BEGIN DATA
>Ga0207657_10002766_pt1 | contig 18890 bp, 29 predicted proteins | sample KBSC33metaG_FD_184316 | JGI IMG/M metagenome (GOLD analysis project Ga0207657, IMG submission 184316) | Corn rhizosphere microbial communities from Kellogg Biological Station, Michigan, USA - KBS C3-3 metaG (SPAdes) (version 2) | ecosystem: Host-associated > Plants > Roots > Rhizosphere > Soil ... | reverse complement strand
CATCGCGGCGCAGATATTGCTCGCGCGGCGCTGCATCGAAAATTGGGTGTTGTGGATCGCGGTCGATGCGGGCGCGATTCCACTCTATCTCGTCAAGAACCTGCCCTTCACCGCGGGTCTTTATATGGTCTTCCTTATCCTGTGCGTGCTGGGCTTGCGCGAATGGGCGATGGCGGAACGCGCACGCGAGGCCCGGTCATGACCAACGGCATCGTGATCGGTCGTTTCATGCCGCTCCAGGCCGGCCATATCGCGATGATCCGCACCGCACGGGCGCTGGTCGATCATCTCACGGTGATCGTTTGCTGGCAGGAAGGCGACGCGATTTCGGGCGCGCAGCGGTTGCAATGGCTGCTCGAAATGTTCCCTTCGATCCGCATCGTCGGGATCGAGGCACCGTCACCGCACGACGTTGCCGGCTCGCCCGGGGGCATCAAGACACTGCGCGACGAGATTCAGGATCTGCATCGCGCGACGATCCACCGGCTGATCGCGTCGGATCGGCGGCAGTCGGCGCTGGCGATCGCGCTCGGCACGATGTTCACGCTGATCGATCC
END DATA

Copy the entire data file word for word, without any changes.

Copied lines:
>Ga0207657_10002766_pt1 | contig 18890 bp, 29 predicted proteins | sample KBSC33metaG_FD_184316 | JGI IMG/M metagenome (GOLD analysis project Ga0207657, IMG submission 184316) | Corn rhizosphere microbial communities from Kellogg Biological Station, Michigan, USA - KBS C3-3 metaG (SPAdes) (version 2) | ecosystem: Host-associated > Plants > Roots > Rhizosphere > Soil ... | reverse complement strand
CATCGCGGCGCAGATATTGCTCGCGCGGCGCTGCATCGAAAATTGGGTGTTGTGGATCGCGGTCGATGCGGGCGCGATTCCACTCTATCTCGTCAAGAACCTGCCCTTCACCGCGGGTCTTTATATGGTCTTCCTTATCCTGTGCGTGCTGGGCTTGCGCGAATGGGCGATGGCGGAACGCGCACGCGAGGCCCGGTCATGACCAACGGCATCGTGATCGGTCGTTTCATGCCGCTCCAGGCCGGCCATATCGCGATGATCCGCACCGCACGGGCGCTGGTCGATCATCTCACGGTGATCGTTTGCTGGCAGGAAGGCGACGCGATTTCGGGCGCGCAGCGGTTGCAATGGCTGCTCGAAATGTTCCCTTCGATCCGCATCGTCGGGATCGAGGCACCGTCACCGCACGACGTTGCCGGCTCGCCCGGGGGCATCAAGACACTGCGCGACGAGATTCAGGATCTGCATCGCGCGACGATCCACCGGCTGATCGCGTCGGATCGGCGGCAGTCGGCGCTGGCGATCGCGCTCGGCACGATGTTCACGCTGATCGATCC